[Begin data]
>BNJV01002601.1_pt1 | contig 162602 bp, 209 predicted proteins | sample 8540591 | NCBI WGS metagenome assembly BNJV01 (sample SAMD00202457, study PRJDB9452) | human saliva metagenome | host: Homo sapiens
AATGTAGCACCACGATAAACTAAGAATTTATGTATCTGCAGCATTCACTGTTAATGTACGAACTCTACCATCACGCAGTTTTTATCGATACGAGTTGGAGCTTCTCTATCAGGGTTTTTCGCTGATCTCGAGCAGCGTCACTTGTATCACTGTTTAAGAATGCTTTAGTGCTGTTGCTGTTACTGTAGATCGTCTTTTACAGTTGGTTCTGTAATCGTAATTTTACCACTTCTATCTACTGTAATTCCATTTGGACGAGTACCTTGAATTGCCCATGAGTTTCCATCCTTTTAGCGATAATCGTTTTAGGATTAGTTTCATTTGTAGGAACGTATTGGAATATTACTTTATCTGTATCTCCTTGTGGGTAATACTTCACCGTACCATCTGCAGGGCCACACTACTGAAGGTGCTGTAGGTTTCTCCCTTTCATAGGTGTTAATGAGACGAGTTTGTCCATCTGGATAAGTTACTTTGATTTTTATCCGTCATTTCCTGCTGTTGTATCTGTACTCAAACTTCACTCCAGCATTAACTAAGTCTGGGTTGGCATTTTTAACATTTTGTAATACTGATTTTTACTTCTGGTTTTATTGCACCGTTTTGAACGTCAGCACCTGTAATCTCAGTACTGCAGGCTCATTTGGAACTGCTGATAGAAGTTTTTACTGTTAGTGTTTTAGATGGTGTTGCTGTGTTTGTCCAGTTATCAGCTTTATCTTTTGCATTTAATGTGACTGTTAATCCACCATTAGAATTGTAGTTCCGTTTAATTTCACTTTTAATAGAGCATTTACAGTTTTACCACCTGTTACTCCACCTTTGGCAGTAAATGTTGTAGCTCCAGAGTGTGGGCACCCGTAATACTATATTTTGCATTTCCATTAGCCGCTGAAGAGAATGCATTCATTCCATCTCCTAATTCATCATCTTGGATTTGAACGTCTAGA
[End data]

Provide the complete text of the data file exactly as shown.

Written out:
>BNJV01002601.1_pt1 | contig 162602 bp, 209 predicted proteins | sample 8540591 | NCBI WGS metagenome assembly BNJV01 (sample SAMD00202457, study PRJDB9452) | human saliva metagenome | host: Homo sapiens
AATGTAGCACCACGATAAACTAAGAATTTATGTATCTGCAGCATTCACTGTTAATGTACGAACTCTACCATCACGCAGTTTTTATCGATACGAGTTGGAGCTTCTCTATCAGGGTTTTTCGCTGATCTCGAGCAGCGTCACTTGTATCACTGTTTAAGAATGCTTTAGTGCTGTTGCTGTTACTGTAGATCGTCTTTTACAGTTGGTTCTGTAATCGTAATTTTACCACTTCTATCTACTGTAATTCCATTTGGACGAGTACCTTGAATTGCCCATGAGTTTCCATCCTTTTAGCGATAATCGTTTTAGGATTAGTTTCATTTGTAGGAACGTATTGGAATATTACTTTATCTGTATCTCCTTGTGGGTAATACTTCACCGTACCATCTGCAGGGCCACACTACTGAAGGTGCTGTAGGTTTCTCCCTTTCATAGGTGTTAATGAGACGAGTTTGTCCATCTGGATAAGTTACTTTGATTTTTATCCGTCATTTCCTGCTGTTGTATCTGTACTCAAACTTCACTCCAGCATTAACTAAGTCTGGGTTGGCATTTTTAACATTTTGTAATACTGATTTTTACTTCTGGTTTTATTGCACCGTTTTGAACGTCAGCACCTGTAATCTCAGTACTGCAGGCTCATTTGGAACTGCTGATAGAAGTTTTTACTGTTAGTGTTTTAGATGGTGTTGCTGTGTTTGTCCAGTTATCAGCTTTATCTTTTGCATTTAATGTGACTGTTAATCCACCATTAGAATTGTAGTTCCGTTTAATTTCACTTTTAATAGAGCATTTACAGTTTTACCACCTGTTACTCCACCTTTGGCAGTAAATGTTGTAGCTCCAGAGTGTGGGCACCCGTAATACTATATTTTGCATTTCCATTAGCCGCTGAAGAGAATGCATTCATTCCATCTCCTAATTCATCATCTTGGATTTGAACGTCTAGA